an operation or procedure carried out under controlled conditions in order to discover an unknown effect or law, to test or establish a hypothesis, or to illustrate a known law
Experiments are a great way to try new things. To get the most out of experiments, teams need to apply some rigour to ensure accurate results.
An experiment should aim to answer a question. Do more users buy with call to action button labeled “buy now” or “add to cart”? Are there fewer tickets needing rework with 30 minute or 1 hour discovery sessions? Do we shorten developer cycle times if we require engineers to review pull requests at least twice a day?
Each experiment needs to answer one question. A laundry list of questions suggests the scope is too broad. Pick a question and decide the fastest way to answer it.
The conditions an application runs under are constantly changing. Tightly controlled conditions improve the likelihood of reliable results. Control what you can and document what you can’t, including the impact this may have on results.
Each experiment should be run in isolation. Changing multiple things at the same time makes it very difficult to measure the impact of each change. This may mean your results will be unreliable.
Each experiment should be timeboxed. Some may run for a short period of time, like an A/B that runs for a few days. Changes to team workflows might take a few weeks before the results are clear. An experiment needs enough time to gather enough data to evaluate the results, but it shouldn’t drag on. The team needs to agree on the timeline before the experiment starts.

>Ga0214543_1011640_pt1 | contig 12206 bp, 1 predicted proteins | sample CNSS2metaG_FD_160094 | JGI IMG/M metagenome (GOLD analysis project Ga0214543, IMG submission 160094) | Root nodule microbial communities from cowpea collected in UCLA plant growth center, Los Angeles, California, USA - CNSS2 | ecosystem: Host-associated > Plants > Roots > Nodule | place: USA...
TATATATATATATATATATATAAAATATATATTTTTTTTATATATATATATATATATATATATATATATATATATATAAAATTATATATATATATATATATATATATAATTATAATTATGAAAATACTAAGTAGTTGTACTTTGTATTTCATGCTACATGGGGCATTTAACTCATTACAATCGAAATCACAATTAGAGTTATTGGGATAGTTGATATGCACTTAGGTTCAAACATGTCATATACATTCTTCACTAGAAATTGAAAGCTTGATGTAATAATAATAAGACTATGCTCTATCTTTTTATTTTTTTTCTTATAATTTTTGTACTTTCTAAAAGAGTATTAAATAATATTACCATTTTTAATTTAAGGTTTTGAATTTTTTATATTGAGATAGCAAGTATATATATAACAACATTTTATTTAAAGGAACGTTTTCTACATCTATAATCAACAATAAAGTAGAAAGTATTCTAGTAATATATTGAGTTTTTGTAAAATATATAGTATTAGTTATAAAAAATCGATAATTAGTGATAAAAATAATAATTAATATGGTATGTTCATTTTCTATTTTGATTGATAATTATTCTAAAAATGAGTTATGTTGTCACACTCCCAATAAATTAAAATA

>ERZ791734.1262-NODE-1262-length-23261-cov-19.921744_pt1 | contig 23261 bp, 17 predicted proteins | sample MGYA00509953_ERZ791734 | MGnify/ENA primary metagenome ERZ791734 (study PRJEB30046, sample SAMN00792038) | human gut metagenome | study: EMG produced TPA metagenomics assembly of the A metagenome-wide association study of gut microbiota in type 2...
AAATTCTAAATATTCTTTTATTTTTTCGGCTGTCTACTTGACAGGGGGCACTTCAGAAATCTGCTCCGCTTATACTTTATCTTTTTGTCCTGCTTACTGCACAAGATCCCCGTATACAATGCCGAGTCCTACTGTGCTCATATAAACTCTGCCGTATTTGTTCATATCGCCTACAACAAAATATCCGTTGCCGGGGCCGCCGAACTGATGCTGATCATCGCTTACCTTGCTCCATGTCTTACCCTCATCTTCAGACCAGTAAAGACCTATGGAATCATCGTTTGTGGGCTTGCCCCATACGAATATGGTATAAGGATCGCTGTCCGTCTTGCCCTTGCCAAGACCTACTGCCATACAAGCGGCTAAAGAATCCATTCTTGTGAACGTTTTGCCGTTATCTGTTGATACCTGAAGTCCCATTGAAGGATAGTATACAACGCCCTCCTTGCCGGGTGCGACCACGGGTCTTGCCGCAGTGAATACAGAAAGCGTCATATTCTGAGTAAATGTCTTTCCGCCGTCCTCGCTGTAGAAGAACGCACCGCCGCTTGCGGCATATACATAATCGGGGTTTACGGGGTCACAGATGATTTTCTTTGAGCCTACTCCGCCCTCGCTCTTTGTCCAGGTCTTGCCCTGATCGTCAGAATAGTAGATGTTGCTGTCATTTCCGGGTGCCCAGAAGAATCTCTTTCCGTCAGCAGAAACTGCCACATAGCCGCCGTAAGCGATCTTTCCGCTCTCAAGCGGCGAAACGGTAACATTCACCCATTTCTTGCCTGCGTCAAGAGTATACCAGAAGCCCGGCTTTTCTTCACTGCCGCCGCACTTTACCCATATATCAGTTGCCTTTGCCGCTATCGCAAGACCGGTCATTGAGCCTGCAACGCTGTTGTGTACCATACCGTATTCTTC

The most important component of any of experiment is the evaluation criteria. To keep the team honest, this definition needs to be documented before the experiment starts. This ensures the whole team is aligned and everyone can participate in the evaluation.
For an A/B test, the criteria may be as simple as did sales increase by 10%? Workflow based experiments are likely to be assessed against DORA metrics. The definition of success needs to include which metrics will be used when making the decision.
There are three possible decisions the team can make based on the data. If the experiment fails, the team abandons the failing activity. If it passes, the team continues doing it. If the results are inconclusive, the team can elect to extend the experiment, but this should be for a shorter period and should only happen once.
Sometimes useful lessons come out of an experiment even though it fails to pass the definition of success. This is a good opportunity to define a new experiment. Lessons from one experiment can help create a new, better defined experiment.
Properly structured experiments are a powerful tool to help teams and organisations improve. Without some rigour around experiments, it is difficult, if not impossible to determine if they’re successful. This leads to people making decisions based on gut reactions and their own biases. 🌊